HER ROYAL HIGHNESS MEGHAN MARKLE AND COPYRIGHT LAW

The British tabloid, Mail on Sunday, along with its own commentary, published extracts of a five-page handwritten letter that Meghan Markle, the Duchess of Sussex, had sent in August 2018 to her father, Thomas Markle. Upset that this private and personal letter was made public, Meghan has sued Mail on Sunday and its proprietors.

While the media in reporting this lawsuit have most commonly referred to breach of privacy and defamation, one claim, and possibly the strongest claim, that has been made is breach of copyright.

While it may be well known that copyright subsists in books and articles, it also subsists in personal letters. They all constitute ‘literary works’ under the copyright laws of most countries, including the UK and New Zealand. The copyright in these works is owned by the respective author unless it has been assigned to another entity—something that does not happen with personal letters.

Unless the author gives permission (a licence), the publication of such letters will constitute an infringement of copyright. Two significant rights given to owners of copyright in literary works are the exclusive right to reproduce (make copies of) the work and the exclusive right to issue copies of their work to the public—that is, publish their work.

If a court at trial decides there has been an infringement of an author’s copyright, then the remedies it will give to the author include an injunction preventing further publication and an order for the publisher to pay a sum of damages. If the infringement is considered ‘flagrant’, the court will considerably escalate the amount of damages to be paid.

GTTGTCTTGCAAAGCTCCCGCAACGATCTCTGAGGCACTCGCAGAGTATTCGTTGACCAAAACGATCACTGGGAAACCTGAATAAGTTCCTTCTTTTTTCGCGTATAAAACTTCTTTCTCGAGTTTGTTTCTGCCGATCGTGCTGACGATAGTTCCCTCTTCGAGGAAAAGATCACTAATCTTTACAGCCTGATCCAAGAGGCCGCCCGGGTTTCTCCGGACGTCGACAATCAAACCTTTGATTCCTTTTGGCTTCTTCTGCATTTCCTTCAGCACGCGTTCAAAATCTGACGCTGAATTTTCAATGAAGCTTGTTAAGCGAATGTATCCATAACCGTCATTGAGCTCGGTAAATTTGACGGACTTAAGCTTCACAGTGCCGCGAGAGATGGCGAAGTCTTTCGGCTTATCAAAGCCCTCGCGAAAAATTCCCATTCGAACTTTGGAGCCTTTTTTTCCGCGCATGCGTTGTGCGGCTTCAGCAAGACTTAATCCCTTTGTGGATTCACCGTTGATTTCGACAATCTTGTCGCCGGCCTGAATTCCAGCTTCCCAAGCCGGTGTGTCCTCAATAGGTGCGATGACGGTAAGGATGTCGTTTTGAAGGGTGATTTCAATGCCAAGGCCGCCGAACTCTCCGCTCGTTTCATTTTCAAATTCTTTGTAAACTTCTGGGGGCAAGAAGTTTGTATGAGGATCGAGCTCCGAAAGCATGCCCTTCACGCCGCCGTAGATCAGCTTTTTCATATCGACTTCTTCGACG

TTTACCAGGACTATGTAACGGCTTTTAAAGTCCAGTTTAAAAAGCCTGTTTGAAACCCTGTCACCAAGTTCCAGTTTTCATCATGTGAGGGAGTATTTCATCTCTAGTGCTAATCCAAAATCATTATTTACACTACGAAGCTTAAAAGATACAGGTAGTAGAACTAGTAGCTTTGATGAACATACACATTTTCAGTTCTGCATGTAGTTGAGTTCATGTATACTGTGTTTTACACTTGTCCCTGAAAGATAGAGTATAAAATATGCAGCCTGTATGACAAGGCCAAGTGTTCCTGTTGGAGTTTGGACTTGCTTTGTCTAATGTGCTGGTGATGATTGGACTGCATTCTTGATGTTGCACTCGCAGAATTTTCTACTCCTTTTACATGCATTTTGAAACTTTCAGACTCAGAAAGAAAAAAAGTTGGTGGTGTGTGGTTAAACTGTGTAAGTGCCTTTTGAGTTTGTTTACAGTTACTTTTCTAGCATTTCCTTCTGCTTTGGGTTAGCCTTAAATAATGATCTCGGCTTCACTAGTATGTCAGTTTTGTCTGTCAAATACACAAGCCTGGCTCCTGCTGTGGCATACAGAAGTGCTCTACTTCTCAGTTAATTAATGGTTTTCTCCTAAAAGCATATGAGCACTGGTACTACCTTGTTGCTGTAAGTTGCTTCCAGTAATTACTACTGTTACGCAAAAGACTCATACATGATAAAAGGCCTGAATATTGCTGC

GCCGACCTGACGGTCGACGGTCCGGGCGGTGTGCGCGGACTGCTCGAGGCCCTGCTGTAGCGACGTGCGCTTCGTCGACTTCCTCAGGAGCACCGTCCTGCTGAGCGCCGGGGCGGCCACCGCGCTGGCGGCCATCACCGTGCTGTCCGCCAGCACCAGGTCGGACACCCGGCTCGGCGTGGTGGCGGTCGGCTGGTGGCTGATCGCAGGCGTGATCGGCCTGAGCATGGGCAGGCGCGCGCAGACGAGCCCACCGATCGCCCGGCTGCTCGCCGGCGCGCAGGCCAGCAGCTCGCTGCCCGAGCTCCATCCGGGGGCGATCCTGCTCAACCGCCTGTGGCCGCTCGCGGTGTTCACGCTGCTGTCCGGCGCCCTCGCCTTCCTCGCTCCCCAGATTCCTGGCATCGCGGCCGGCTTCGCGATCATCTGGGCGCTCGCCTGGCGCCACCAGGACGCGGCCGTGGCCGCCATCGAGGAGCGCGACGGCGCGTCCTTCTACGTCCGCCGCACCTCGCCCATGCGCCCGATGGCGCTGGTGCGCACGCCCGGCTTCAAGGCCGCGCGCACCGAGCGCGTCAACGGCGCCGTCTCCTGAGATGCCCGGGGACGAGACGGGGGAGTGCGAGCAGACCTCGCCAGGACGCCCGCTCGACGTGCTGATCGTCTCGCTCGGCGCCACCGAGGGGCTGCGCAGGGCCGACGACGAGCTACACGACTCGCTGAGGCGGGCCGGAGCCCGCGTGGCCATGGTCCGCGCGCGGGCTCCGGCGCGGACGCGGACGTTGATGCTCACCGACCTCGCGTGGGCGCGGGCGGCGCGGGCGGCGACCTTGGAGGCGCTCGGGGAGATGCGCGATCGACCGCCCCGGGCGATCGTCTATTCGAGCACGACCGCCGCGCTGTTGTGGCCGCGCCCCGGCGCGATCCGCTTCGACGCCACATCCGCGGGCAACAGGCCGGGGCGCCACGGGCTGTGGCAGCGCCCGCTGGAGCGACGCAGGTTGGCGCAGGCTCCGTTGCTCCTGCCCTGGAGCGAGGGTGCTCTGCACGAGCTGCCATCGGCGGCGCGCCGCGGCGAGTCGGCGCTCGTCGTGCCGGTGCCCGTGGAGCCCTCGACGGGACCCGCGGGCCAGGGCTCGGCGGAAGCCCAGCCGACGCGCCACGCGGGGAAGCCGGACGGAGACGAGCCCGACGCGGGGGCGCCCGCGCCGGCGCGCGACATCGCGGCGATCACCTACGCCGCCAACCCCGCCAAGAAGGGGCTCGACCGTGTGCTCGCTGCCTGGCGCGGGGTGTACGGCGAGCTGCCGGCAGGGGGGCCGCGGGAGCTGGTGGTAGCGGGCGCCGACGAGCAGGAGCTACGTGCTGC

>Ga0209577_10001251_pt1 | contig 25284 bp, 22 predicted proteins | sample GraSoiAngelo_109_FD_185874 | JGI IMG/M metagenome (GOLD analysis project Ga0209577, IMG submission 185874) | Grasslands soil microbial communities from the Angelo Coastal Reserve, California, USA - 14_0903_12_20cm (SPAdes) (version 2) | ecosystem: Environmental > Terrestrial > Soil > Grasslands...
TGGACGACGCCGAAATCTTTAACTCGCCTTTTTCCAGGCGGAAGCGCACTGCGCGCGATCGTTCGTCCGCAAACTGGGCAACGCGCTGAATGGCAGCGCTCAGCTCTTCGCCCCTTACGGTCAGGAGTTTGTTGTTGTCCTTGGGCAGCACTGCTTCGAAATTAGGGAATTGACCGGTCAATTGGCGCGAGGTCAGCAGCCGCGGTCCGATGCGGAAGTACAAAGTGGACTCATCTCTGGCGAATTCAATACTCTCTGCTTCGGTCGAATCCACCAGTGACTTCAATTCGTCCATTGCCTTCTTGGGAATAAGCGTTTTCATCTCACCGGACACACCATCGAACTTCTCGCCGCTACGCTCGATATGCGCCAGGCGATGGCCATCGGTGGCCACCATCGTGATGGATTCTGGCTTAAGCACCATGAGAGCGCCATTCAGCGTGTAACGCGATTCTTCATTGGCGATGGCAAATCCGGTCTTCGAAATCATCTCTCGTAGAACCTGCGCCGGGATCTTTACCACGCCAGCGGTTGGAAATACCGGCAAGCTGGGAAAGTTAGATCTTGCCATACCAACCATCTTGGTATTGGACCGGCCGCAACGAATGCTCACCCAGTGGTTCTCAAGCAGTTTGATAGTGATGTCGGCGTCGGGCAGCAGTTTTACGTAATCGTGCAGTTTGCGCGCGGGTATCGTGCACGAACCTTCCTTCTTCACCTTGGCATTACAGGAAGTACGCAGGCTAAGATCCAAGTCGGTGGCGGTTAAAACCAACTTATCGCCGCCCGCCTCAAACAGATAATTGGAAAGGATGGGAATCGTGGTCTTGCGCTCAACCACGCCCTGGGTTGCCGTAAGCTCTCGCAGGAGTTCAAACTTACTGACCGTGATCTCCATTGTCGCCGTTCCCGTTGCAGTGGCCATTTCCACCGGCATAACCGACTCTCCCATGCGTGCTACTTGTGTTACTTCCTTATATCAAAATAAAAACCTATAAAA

Some types of copyright infringement also constitute criminal offences, and where that is the case, the infringer may be fined or sent to prison. However, infringement by unauthorised publishing of another person’s written work has not been made a criminal offence under the copyright laws of the UK or New Zealand.

Before a case gets to trial, the author may obtain an interlocutory injunction requiring the unauthorised publisher to cease displaying the letter on their website until judgment is given at trial.

There are defences available to news media for what might otherwise be considered copyright infringement. The relevant one in Meghan Markle’s case is contained in the group of ‘fair dealing’ defences prescribed in the copyright legislation of both the UK and New Zealand. This is that ‘fair dealing with a work … for the purposes of reporting current events does not infringe any copyright in the work’. This will, no doubt, be the copyright defence which the Mail on Sunday will rely on in Meghan’s case against them.

The major issue here will be whether the publication of the letter extracts was ‘fair’. In considering ‘fairness’, courts take into account issues such as whether what has been written has already been published elsewhere and/or whether it is private and confidential. Also, whether the extracts are substantial or only trivial snippets will be taken into account.

Unfortunately for the Mail on Sunday, they seem not to have learnt from or remembered the case taken against them in 2006 by the Prince of Wales after they had published extracts from the diaries he kept of overseas visits made in his capacity as the Queen’s representative. Among other things, their copyright defence of ‘fair dealing’ was completely rejected.

Meghan’s copyright case is perhaps even less defendable because her letter was private and personal and totally unconnected with any official governmental duties.

In New Zealand, the cases where this fair dealing defence has been raised have been confined to companies who have re-shown excerpts of radio or television current affairs or sports programmes. Either we have no media scandal rags or we do not have celebrities whose writings are sufficiently juicy for gossip-lovers.